The next day Craig and I ended up going to Tokyo Disneysea, though Beth chose to stay home and rest. Following our trend, Mr Craig and I arrived quite late in the day and didn’t have so many hours to spend queuing for rides. We only went on one – the 20 000 Leagues Under the Sea adventure, which was totally freaking worth the entry price alone. The magic of travelling (seemingly) underwater, to risk the perils of a giant squid in order to see the wonders of a mermaid kingdom, was an enchantment like no other. I really can’t stress enough how easy it was to forget that we weren’t actually on the sea bottom, using our tiny torchlight to explore the dark depth of the ocean. The rest of the park was rich in the same wonderment of atmosphere, and I really was surprised at the extraordinary amalgamation of cultures which separated each fo the zones. Other highlights include a very talented brass marching band, the eruption of Mount Prometheus (with real fire shooting out of the volcano which I could feel the heat of even hundreds of metres away) and a little boy who ran for his life when he thought he’d fired a cannon. (To be fair, the sound effects and the puff of smoke were quite brilliant.)
The night we got back from Disneysea we (surprisingly) dredged up the health to go to a cat cafe. It was a little different from what I expected, with more focus on the cats and less the cafe. After paying an hourly rate (until they closed at 10pm), we were admitted into a very relaxed, quiet room where a scattering of people sat around dangling toys for the cats, talking over hot drinks from vending machines and using laptops. At the end of the room was a Wii, and there were free iPads which you could use to play interactive games with the cats. Predictably, most of the cats were not the slightest bit interested in us, though some of them let us stroke them as they were busy otherwise ignoring us and playing with other cats/the regulars. Craig and I soon set upon Bomberman, where I received a sound and thorough thrashing. It was a lovely way to spend a quiet evening in gentle company, but probably too expensive to make a habit of.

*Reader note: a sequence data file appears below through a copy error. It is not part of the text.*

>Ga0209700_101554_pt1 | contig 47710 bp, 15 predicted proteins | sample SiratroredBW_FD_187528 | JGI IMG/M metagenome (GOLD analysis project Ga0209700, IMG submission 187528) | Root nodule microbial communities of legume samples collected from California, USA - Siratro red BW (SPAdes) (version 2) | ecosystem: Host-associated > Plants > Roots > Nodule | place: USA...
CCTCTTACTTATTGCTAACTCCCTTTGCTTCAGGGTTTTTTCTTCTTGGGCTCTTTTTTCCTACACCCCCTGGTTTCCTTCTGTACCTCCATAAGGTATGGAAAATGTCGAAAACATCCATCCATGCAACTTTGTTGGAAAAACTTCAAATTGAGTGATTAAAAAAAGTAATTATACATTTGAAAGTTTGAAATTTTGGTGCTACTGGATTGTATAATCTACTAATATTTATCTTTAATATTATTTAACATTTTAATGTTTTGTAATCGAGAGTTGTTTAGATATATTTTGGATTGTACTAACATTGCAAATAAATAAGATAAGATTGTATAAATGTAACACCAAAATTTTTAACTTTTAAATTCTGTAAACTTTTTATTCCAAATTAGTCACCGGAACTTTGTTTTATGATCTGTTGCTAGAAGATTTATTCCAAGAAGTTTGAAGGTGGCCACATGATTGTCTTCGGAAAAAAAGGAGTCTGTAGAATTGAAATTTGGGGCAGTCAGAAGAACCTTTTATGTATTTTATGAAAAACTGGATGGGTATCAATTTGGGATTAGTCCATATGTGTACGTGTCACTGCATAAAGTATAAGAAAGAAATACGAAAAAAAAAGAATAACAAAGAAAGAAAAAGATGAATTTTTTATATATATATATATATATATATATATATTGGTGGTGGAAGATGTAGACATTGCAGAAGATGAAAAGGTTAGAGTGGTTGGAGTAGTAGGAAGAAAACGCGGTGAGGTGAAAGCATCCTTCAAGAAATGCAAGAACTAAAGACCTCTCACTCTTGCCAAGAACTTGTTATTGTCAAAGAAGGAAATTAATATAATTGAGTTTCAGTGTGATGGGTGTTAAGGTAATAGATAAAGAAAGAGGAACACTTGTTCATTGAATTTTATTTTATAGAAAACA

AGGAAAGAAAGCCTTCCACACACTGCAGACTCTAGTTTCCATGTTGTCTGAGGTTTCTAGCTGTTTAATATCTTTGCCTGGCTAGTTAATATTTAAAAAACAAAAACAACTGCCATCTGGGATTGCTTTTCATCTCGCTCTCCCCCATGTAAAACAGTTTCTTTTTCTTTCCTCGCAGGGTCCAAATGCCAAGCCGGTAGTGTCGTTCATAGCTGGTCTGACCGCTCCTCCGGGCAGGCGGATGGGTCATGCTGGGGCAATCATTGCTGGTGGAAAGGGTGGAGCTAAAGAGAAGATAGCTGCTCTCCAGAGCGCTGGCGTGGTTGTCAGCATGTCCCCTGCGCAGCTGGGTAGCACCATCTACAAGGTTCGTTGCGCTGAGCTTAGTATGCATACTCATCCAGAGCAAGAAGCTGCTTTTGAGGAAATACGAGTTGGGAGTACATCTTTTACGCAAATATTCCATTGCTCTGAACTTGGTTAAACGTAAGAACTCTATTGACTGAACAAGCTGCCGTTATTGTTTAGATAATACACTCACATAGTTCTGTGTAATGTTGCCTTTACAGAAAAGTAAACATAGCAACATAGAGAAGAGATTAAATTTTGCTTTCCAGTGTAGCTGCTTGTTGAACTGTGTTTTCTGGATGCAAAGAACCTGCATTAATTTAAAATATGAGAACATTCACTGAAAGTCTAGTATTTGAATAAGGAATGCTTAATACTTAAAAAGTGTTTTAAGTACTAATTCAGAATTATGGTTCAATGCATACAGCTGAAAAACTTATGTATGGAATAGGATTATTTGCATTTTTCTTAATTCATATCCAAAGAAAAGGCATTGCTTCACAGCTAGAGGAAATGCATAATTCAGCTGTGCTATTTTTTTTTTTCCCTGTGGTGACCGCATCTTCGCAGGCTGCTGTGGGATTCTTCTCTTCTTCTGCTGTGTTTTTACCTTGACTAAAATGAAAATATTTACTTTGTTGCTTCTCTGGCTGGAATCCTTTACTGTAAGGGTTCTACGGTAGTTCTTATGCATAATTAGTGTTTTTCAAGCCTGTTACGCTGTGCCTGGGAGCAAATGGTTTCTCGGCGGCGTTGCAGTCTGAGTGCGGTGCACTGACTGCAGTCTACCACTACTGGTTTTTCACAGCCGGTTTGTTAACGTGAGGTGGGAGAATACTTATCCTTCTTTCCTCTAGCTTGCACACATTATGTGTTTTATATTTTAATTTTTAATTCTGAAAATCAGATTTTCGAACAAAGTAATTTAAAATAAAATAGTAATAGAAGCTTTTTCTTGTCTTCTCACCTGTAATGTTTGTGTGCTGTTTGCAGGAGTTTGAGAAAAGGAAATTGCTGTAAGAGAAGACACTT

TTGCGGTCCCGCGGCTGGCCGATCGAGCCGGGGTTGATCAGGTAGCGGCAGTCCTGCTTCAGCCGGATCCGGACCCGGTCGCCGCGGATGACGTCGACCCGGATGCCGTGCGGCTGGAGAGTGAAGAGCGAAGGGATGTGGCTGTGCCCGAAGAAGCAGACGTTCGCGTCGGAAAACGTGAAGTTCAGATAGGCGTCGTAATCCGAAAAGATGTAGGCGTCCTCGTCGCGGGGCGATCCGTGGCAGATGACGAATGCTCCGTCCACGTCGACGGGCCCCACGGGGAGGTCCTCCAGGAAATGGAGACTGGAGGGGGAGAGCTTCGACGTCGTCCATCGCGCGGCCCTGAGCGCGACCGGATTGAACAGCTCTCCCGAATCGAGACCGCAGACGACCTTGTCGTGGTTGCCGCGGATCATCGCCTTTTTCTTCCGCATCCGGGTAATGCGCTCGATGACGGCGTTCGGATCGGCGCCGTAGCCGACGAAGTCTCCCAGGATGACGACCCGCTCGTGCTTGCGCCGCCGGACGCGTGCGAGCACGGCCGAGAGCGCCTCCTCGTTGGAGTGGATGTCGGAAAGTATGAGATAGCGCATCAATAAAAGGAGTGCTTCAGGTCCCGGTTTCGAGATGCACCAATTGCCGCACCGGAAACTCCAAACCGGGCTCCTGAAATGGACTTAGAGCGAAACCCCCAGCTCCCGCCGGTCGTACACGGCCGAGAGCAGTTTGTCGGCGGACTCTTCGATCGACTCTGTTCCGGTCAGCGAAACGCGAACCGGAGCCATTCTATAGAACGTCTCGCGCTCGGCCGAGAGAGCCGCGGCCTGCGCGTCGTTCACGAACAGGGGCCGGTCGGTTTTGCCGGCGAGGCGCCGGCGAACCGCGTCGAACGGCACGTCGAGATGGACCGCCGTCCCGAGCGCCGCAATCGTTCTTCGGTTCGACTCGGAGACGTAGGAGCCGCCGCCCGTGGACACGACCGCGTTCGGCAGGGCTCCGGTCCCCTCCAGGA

The next day Craig and I hit up Akiba, or Akihabara, also known as Electric Town. It’s famous for being the epicentre of nerdiness and Otaku culture in Japan, and one of the first things we did there was hit up a Maid Cafe. Like the cat cafe, we were charged an hourly rate for the pleasure of being waited on by cute girls who called us “Master”. We participated in “Maid Magic”, rituals that lit flameless candles by breathing on them, and hand signs and cute words (like “Nyaa~”, “Oiishi!” (Delicious!), “Moe~” (adorable) and “Kyuu!”) in order to make our food tastier. We were given merchandise (which Craig, clearly a veteran, cautioned me might have an extra charge) and were treated to a dance by the maids on stage. One fellow sticks in my memory for being adorably shy, standing in the smoking corner and yet following along with every single move of the dance. To be honest (and I’ve thought about this for a while now) I found the whole thing kind of uncomfortable because it felt like I was paying them money to be adorable and attractive, and was kind of one step away from hiring an escort. But I’m sure other people enjoy the experience for different reasons, though I don’t think I’ll be going back again soon.
While in Akiba we found our way to a Superpotato, which not only sold retro consoles and games, but had a small retro arcade up the top. I thoroughly enjoyed playing Die Hard and nailing those quicktime events juuuust right, as well as finding the remaining volumes of the Japanese version of Cardcaptor Sakura for Beth. Being the Otaku epicentre of the world, I also hit up the Sega Megastore’s Toy-lets twice more, smashing my previous records with scores of 970 and 930ml’s.
I also saw some sumo on the train, and I idiotically said to them “Sorry to be rude. Photo exists?” and took a photo of them. They were not happy.